Your works are inspired by Islamic geometry, illumination and Arabic calligraphy. How did you train to become an artist specializing in these traditional artforms?
As university had set the fundamentals for my formal education for Islamic Arts, it was certainly not finished.
I took it further by learning from some of the best educators from The Prince's Foundation School of Traditional Arts, Lisa DeLong, Farkhondeh Ahmadzadeh, Adam Williamson & Richard Henry, Ustaad Shahryan Shah and Ustaad Fatima Ulusoy which has put me on a path of absolute knowledge with great insights and understandings of the history and every element surrounding the artform.
Where do you find inspiration to create your works?
Books! Books are the primary source of inspiration as there are some amazing materials out there, one just has got to look. Gazing at them for long periods of time, reading about them everything that the experts today have analyzed about the masters’ work from centuries ago, it is an amazing feeling.
And there is always the other absolute amazing Islamic Artists that are doing some of the most amazing and most original work nowadays.
As part of your work, you also write verses from the Qur’an, which have you written?
I have had the pleasure and honor of writing some of the most beautiful verses from the Qur’an. Some of them include from:
What are your aspirations as an artist, what do you hope to achieve?
The key is in the question. Ha!
Aspirations are key. You have to have them, no matter how simple, how small, how complex, how big, they will guide you to places you can only think about.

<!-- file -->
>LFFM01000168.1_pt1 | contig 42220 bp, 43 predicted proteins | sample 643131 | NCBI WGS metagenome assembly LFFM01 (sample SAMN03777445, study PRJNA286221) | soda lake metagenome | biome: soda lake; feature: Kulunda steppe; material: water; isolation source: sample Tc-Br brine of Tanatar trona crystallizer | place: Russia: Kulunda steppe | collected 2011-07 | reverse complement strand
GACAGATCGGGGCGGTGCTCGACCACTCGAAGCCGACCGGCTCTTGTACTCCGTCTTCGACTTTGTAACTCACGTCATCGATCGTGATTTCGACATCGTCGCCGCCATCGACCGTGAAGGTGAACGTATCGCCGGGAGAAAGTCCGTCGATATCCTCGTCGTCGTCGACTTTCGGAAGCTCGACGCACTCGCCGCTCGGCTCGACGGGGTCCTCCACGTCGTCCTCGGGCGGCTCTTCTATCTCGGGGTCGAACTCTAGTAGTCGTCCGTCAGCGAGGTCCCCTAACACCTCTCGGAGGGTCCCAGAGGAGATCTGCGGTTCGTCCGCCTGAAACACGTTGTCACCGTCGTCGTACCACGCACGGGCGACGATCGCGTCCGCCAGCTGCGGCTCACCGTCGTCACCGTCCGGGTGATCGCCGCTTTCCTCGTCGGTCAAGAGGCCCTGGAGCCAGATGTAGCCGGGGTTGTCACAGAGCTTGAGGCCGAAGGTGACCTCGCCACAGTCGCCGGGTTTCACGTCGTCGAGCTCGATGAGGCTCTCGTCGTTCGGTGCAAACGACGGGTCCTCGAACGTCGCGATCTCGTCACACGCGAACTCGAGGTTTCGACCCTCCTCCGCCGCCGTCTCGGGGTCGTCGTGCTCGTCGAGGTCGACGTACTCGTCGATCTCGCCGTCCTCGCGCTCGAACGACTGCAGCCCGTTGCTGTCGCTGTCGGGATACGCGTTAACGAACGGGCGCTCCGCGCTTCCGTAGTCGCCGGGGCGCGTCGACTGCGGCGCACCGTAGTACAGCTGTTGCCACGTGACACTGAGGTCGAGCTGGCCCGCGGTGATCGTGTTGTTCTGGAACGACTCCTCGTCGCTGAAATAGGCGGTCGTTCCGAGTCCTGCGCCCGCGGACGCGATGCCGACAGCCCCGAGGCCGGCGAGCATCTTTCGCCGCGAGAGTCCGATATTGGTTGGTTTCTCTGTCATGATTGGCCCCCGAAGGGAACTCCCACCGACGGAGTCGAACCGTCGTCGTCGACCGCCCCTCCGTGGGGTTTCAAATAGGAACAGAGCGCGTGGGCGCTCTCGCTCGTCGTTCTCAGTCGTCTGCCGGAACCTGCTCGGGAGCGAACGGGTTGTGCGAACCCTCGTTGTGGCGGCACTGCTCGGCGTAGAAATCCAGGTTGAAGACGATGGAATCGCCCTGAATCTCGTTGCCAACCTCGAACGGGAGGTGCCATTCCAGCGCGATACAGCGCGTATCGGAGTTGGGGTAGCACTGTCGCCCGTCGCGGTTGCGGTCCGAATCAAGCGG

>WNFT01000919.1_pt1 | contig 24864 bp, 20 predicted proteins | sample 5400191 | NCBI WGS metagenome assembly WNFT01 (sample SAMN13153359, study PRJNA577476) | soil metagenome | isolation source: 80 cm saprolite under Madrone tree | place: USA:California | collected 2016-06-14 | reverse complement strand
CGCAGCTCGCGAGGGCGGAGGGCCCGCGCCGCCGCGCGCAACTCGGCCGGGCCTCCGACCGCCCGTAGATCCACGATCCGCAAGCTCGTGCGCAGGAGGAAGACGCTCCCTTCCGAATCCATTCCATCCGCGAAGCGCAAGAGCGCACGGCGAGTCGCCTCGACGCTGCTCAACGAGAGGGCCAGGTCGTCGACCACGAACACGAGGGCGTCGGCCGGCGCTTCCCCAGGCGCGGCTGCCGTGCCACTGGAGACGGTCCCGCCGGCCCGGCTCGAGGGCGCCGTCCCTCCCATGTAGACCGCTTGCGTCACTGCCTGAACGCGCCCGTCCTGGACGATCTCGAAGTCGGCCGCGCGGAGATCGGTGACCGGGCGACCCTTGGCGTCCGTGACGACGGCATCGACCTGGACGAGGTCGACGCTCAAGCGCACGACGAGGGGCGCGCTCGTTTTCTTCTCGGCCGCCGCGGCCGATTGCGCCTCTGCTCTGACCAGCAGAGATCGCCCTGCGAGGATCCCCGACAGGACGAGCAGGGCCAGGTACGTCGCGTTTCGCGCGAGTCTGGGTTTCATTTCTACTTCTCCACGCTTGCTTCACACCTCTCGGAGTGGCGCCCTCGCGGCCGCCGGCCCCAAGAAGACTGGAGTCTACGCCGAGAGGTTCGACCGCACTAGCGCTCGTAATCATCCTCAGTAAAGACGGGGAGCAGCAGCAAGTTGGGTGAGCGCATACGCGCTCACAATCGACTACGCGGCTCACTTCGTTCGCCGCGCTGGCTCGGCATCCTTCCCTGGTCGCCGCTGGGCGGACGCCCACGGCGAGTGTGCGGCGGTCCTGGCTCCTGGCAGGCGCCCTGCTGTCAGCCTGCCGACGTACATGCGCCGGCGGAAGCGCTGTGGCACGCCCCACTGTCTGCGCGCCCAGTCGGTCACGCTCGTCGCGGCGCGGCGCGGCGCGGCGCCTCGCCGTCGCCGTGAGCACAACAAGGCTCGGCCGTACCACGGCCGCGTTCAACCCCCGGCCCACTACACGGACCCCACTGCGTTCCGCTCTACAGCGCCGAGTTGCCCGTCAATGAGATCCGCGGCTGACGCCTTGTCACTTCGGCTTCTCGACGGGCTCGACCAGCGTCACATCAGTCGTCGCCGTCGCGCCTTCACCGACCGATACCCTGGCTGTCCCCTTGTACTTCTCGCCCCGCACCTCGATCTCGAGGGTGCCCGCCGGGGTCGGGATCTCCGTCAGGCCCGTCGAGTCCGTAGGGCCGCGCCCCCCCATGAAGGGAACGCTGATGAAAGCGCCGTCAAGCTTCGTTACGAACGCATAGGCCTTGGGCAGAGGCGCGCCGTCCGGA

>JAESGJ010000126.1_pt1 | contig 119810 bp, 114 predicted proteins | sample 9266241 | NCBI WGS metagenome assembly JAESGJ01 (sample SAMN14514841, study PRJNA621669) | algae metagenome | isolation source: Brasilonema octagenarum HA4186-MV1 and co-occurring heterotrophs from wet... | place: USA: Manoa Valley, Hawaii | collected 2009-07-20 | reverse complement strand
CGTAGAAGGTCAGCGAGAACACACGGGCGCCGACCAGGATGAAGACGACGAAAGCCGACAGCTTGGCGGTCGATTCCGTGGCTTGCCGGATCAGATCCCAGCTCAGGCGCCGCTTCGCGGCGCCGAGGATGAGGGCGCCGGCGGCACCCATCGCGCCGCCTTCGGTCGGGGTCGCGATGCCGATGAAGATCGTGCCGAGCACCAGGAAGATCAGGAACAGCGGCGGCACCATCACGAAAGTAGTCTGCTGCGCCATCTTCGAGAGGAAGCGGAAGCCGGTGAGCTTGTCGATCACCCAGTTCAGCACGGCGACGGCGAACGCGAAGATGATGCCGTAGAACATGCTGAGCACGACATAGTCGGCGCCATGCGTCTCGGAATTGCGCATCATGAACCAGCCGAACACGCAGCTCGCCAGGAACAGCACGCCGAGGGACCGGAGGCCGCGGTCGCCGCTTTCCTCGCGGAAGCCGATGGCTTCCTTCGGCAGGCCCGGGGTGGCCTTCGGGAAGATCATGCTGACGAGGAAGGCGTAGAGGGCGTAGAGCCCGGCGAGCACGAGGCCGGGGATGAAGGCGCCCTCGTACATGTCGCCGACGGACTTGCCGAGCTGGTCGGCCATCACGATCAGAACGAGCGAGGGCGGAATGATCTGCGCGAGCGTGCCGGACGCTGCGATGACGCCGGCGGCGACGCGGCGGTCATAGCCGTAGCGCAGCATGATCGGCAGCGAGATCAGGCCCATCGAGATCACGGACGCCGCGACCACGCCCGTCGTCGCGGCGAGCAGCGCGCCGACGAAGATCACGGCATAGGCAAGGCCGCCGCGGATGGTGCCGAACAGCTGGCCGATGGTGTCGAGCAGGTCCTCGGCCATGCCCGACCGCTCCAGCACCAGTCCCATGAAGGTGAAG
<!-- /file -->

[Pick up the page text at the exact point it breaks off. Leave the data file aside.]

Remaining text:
Mine at the beginning was to exhibit in some of the most amazing and renowned venues, but as I grew as a person and as an artist, I realized that there is one step higher than that and it turned out to be to spread this knowledge, to find people like myself who would find genuine joy in this form of art and its history, its beauty, its complexed simplicity.
I aspire to share and spread this joy as far and as much as I can in my lifetime.
How do you create your colour compositions?
There has always been a standard set of colors for Islamic Illumination, the standard red, blue, green, gold. I won’t’ say always, but a good time to time I do try to break away from those palettes and try something else, I mainly try to bring in some of the other times and mediums of art and creation in to this by playing around with color palettes from Scandinavian design, sometimes Victorian era creation, sometimes more contemporary, and somewhat rarely from digital form of art.
What has been the highlight of your career so far?
I believe my career has a good number of years to go on, but so far in life I believe the highlight of my career would be the true and pure knowledge that was shared with me by the amazing masters and educators I have been honored to be under of and that I have and will be able to justly spread that knowledge onwards.
What do you think the future of Islamic art looks like and how do you think we can continue to keep the tradition alive?
I am a true believer that Islamic Arts will rise above and beyond one day sooner rather than later. The amount of love, appreciation and coverage this has been getting is simply wonderful. It is definitely one of vastly asked about form of art, especially since Covid happened.
I believe the best way is to make sure we spread the love and knowledge of Islamic Arts through the right channels, through the rightfully educated individuals and through the correct information. It can be a wonderful hobby for someone, but it can be an amazing way of life if they would like to master it and to master it, it is more than secondary element in one’s life, it needs all the time and love and it shouldn’t get anything less I believe.
So that said, it would be an absolutely wonderful approach to create more platforms, more official platforms for Islamic Arts where anyone from any level of expertise can come, learn, share and grow together with it.
For more information check out https://www.tehreempasha.com/